New analysis concludes that emissions from US fuel manufacturers have decreased substantially over the last 20 years, even as US petroleum fuel production increased during the same time period. These findings, combined with other EPA data showing continues and significant reduction in all criteria pollutants economy wide, raise further questions regarding EPA’s rationale for proposing new NAAQS.
The American Fuel and Petrochemical Manufacturers (AFPM) commissioned Sage Environmental Consulting to conduct the analysis. Using EPA data, the report revealed a significant reduction in both criteria air pollutant (CAP) emissions and hazardous air pollutants (HAP) emissions during the period of investigation from 1990 – 2013. The analysis also highlights that despite density and sulphur content of crude oil feedstocks increasing over 16% during the study period, the primary CAP emissions, sulphur dioxide, nitrogen oxides and volatile organic compounds, fell by 91%, 67% and 69% respectively. Total HAP emissions similarly declined by 66%.
AFPM President, Charles T. Drevna said, “the numbers don’t lie. EPA’s data shows US air quality continues to improve, despite arguments to the contrary, and domestic refiners have significantly contributed to that trend. The air is cleaner today than it ever has been and so are fuel manufacturing operations.”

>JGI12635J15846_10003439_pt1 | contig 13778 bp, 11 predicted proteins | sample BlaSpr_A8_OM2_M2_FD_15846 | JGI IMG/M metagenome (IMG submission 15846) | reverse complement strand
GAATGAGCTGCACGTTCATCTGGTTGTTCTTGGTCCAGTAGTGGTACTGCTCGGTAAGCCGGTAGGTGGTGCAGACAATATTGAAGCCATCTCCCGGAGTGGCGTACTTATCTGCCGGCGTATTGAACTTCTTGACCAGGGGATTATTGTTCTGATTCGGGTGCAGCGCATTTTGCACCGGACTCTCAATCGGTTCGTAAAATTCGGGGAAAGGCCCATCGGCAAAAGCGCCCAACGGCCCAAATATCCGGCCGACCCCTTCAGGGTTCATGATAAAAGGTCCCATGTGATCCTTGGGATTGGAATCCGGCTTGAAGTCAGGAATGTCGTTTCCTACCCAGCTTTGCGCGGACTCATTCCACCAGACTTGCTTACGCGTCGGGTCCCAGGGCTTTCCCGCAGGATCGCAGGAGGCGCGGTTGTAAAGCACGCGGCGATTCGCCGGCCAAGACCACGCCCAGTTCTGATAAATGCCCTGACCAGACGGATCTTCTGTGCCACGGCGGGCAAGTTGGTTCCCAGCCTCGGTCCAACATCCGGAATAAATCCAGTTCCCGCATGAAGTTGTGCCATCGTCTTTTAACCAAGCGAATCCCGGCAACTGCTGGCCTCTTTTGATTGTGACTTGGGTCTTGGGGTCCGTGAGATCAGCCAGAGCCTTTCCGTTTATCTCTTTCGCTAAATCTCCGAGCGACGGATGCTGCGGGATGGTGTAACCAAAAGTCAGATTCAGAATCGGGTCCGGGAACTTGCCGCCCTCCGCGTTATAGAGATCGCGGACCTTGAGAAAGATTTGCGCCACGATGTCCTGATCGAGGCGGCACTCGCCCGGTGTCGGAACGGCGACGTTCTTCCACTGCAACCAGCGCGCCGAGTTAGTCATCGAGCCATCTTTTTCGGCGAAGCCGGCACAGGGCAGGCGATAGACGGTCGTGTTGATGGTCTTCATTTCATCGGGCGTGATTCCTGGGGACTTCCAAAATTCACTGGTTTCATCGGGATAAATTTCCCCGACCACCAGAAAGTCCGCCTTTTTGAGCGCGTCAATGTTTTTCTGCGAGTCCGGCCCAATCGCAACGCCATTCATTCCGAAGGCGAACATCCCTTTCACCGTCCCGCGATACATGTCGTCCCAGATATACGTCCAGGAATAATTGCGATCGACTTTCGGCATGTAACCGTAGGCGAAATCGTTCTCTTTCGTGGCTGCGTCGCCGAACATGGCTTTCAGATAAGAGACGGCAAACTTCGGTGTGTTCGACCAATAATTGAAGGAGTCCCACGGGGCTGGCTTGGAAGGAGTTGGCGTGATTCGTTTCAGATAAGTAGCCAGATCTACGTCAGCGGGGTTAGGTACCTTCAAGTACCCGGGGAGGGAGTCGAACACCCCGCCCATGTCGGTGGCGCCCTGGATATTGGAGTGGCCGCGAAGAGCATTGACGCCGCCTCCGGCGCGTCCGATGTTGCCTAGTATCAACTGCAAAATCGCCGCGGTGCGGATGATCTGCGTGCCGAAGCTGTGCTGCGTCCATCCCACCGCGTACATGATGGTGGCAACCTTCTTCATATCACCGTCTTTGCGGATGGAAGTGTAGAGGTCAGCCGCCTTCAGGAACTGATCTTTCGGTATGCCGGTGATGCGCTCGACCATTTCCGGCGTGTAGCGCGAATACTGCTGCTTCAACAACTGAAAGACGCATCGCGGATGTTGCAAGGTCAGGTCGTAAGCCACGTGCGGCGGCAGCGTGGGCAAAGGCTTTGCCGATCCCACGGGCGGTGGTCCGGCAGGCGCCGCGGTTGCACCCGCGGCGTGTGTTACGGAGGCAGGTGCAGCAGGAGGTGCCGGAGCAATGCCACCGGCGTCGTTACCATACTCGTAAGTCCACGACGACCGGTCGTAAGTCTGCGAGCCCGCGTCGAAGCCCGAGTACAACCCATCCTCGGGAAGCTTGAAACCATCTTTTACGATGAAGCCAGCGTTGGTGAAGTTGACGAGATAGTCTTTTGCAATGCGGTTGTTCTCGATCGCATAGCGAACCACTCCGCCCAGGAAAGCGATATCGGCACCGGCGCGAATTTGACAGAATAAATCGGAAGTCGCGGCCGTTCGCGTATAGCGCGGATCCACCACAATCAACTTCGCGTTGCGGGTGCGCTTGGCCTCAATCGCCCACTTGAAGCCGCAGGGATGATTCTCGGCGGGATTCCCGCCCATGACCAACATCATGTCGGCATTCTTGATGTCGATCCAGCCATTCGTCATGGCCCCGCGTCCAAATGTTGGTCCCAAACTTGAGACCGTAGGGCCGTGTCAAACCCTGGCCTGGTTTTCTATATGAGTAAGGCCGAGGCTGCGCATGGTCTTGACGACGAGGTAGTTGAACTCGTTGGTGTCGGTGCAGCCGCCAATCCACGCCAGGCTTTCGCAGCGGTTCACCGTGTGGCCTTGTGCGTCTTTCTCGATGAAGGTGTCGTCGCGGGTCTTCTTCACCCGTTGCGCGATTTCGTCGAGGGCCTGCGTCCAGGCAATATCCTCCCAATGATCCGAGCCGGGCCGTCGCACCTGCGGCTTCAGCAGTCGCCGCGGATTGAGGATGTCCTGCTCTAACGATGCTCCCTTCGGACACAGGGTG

EPA is in the process of finalising new emissions control standards to reduce ground level ozone from the current level of 75 ppb to between 65 and 70 ppb, a rule making that could reduce US GDP by as much as US$140 billion /t according to a recent report. The current standard was enacted in 2008, but the agency did not finalise implementation regulations until February 2015.
Drevna concluded, “the refining industry’s demonstrated commitment to improving efficiencies and investing in technological advancements to process both heavier and lighter crude oils will guarantee further emissions reductions without overly burdensome new requirements. It is important to recognise that ozone forming emissions will continue to decrease due to the 2008 ozone standard, the implementation of which did not even begin until earlier this year. Revisiting the standard now typifies the proverbial analogy about moving the goal posts. Policy makers need to look at these facts before approving little to no benefit regulations that will impose additional costs on domestic manufacturers."
Edited from press release by Claira Lloyd
Read the article online at: https://www.hydrocarbonengineering.com/refining/24042015/us-refiners-clean-air/